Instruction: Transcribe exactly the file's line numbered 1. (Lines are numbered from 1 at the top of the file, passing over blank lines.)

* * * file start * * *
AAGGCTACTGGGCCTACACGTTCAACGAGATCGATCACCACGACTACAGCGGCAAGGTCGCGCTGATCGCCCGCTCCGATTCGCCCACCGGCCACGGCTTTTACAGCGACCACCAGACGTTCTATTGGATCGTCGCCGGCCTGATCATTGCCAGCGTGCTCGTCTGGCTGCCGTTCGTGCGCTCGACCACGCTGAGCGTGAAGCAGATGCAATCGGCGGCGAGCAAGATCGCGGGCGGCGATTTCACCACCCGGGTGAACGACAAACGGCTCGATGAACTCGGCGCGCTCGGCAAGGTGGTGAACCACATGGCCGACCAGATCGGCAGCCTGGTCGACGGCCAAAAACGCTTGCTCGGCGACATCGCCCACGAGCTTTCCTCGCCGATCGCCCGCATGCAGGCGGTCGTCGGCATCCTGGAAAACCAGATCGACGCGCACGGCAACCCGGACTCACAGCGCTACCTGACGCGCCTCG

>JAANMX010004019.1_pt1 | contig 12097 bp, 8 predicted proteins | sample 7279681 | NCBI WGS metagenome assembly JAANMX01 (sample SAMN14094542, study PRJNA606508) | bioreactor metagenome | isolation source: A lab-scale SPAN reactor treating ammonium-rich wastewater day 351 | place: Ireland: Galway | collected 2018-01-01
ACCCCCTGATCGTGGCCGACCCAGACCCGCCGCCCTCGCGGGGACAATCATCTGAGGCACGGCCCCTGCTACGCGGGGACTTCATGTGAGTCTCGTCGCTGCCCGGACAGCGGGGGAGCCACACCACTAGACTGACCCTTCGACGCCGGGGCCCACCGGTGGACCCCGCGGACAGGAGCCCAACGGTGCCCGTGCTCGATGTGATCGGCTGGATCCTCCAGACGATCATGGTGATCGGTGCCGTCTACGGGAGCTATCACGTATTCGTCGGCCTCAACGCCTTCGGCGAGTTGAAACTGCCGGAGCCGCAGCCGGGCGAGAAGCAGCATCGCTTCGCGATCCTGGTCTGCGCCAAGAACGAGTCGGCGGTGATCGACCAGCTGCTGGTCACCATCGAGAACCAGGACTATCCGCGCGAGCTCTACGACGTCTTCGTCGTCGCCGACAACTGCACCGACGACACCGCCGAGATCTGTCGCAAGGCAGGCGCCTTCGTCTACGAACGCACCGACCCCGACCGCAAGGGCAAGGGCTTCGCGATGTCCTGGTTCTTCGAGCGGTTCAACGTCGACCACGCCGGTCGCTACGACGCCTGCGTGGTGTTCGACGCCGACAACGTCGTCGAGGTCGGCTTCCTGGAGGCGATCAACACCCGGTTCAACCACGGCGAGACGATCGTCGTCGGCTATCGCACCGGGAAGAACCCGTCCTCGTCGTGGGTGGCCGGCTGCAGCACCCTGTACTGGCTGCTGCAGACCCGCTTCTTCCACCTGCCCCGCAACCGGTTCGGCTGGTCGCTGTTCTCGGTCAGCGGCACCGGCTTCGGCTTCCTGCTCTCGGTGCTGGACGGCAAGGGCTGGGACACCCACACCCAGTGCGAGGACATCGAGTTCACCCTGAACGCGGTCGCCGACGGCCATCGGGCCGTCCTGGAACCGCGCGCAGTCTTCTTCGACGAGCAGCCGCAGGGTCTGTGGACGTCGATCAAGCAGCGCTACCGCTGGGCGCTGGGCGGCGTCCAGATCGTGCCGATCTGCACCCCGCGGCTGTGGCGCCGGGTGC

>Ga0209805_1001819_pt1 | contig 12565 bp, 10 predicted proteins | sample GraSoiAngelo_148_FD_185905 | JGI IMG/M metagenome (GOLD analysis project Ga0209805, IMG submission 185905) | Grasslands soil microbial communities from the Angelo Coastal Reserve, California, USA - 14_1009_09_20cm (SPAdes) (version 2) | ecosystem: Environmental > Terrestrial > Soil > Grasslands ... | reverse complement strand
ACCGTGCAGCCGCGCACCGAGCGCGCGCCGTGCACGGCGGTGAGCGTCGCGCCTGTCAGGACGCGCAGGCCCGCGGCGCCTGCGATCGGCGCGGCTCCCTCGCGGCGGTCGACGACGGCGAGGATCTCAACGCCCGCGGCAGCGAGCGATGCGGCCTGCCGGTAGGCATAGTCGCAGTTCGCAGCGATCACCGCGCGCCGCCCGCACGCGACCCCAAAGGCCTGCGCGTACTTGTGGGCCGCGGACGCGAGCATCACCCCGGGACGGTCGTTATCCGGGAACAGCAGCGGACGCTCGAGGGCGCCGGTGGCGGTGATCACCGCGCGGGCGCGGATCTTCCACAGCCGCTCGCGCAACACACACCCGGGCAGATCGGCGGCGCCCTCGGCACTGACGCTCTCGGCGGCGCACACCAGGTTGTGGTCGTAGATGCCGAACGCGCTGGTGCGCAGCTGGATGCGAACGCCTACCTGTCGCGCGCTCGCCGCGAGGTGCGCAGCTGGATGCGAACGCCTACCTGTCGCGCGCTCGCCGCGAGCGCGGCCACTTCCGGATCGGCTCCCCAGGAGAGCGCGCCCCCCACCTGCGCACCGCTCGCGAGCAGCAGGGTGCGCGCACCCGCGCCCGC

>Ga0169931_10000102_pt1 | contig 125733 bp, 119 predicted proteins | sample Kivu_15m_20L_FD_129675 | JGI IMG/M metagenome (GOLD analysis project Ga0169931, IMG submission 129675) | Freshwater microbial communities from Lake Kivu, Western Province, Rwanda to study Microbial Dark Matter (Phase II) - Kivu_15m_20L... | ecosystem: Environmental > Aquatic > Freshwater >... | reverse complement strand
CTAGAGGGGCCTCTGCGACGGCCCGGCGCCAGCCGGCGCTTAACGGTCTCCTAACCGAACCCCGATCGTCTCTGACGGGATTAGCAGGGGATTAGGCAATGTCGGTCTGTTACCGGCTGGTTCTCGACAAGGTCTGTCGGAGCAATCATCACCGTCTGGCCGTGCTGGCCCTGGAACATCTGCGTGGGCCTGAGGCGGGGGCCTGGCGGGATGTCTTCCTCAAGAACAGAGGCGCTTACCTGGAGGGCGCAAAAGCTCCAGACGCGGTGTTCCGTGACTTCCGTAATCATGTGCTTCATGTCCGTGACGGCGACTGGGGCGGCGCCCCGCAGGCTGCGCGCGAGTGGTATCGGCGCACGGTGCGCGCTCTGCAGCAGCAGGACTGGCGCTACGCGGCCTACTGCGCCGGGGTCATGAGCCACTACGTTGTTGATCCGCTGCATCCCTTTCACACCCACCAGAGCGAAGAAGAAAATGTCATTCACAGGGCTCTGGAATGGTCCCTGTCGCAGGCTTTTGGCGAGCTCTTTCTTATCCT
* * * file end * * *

AAGGCTACTGGGCCTACACGTTCAACGAGATCGATCACCACGACTACAGCGGCAAGGTCGCGCTGATCGCCCGCTCCGATTCGCCCACCGGCCACGGCTTTTACAGCGACCACCAGACGTTCTATTGGATCGTCGCCGGCCTGATCATTGCCAGCGTGCTCGTCTGGCTGCCGTTCGTGCGCTCGACCACGCTGAGCGTGAAGCAGATGCAATCGGCGGCGAGCAAGATCGCGGGCGGCGATTTCACCACCCGGGTGAACGACAAACGGCTCGATGAACTCGGCGCGCTCGGCAAGGTGGTGAACCACATGGCCGACCAGATCGGCAGCCTGGTCGACGGCCAAAAACGCTTGCTCGGCGACATCGCCCACGAGCTTTCCTCGCCGATCGCCCGCATGCAGGCGGTCGTCGGCATCCTGGAAAACCAGATCGACGCGCACGGCAACCCGGACTCACAGCGCTACCTGACGCGCCTCG